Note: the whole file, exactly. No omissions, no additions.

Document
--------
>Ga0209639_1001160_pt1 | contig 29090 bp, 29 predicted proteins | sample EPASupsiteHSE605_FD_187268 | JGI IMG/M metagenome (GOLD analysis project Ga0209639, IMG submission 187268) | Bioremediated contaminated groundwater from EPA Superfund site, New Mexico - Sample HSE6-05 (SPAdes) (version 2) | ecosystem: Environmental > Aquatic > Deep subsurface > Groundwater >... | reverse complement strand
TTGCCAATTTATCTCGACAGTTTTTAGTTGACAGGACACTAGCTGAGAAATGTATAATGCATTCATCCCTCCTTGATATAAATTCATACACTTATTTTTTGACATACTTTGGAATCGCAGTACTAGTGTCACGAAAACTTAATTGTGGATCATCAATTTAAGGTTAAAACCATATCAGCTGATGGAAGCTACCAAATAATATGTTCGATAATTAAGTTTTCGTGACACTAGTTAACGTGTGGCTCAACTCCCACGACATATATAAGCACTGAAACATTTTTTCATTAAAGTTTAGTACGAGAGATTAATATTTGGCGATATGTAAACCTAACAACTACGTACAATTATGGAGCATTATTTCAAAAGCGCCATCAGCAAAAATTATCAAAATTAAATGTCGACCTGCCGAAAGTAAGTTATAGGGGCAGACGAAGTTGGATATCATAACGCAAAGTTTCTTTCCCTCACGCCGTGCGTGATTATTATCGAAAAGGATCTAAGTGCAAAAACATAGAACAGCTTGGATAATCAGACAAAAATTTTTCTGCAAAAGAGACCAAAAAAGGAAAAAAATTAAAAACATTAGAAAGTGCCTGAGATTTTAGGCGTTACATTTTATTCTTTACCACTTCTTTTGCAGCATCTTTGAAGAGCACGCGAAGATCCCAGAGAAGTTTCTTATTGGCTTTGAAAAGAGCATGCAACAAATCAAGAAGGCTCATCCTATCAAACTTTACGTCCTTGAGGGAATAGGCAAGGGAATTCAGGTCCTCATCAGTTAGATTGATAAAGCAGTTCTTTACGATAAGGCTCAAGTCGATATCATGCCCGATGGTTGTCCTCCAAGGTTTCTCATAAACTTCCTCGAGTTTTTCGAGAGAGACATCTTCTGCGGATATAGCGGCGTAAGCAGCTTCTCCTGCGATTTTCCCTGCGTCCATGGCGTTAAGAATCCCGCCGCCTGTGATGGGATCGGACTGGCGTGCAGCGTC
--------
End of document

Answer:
>Ga0209639_1001160_pt1 | contig 29090 bp, 29 predicted proteins | sample EPASupsiteHSE605_FD_187268 | JGI IMG/M metagenome (GOLD analysis project Ga0209639, IMG submission 187268) | Bioremediated contaminated groundwater from EPA Superfund site, New Mexico - Sample HSE6-05 (SPAdes) (version 2) | ecosystem: Environmental > Aquatic > Deep subsurface > Groundwater >... | reverse complement strand
TTGCCAATTTATCTCGACAGTTTTTAGTTGACAGGACACTAGCTGAGAAATGTATAATGCATTCATCCCTCCTTGATATAAATTCATACACTTATTTTTTGACATACTTTGGAATCGCAGTACTAGTGTCACGAAAACTTAATTGTGGATCATCAATTTAAGGTTAAAACCATATCAGCTGATGGAAGCTACCAAATAATATGTTCGATAATTAAGTTTTCGTGACACTAGTTAACGTGTGGCTCAACTCCCACGACATATATAAGCACTGAAACATTTTTTCATTAAAGTTTAGTACGAGAGATTAATATTTGGCGATATGTAAACCTAACAACTACGTACAATTATGGAGCATTATTTCAAAAGCGCCATCAGCAAAAATTATCAAAATTAAATGTCGACCTGCCGAAAGTAAGTTATAGGGGCAGACGAAGTTGGATATCATAACGCAAAGTTTCTTTCCCTCACGCCGTGCGTGATTATTATCGAAAAGGATCTAAGTGCAAAAACATAGAACAGCTTGGATAATCAGACAAAAATTTTTCTGCAAAAGAGACCAAAAAAGGAAAAAAATTAAAAACATTAGAAAGTGCCTGAGATTTTAGGCGTTACATTTTATTCTTTACCACTTCTTTTGCAGCATCTTTGAAGAGCACGCGAAGATCCCAGAGAAGTTTCTTATTGGCTTTGAAAAGAGCATGCAACAAATCAAGAAGGCTCATCCTATCAAACTTTACGTCCTTGAGGGAATAGGCAAGGGAATTCAGGTCCTCATCAGTTAGATTGATAAAGCAGTTCTTTACGATAAGGCTCAAGTCGATATCATGCCCGATGGTTGTCCTCCAAGGTTTCTCATAAACTTCCTCGAGTTTTTCGAGAGAGACATCTTCTGCGGATATAGCGGCGTAAGCAGCTTCTCCTGCGATTTTCCCTGCGTCCATGGCGTTAAGAATCCCGCCGCCTGTGATGGGATCGGACTGGCGTGCAGCGTC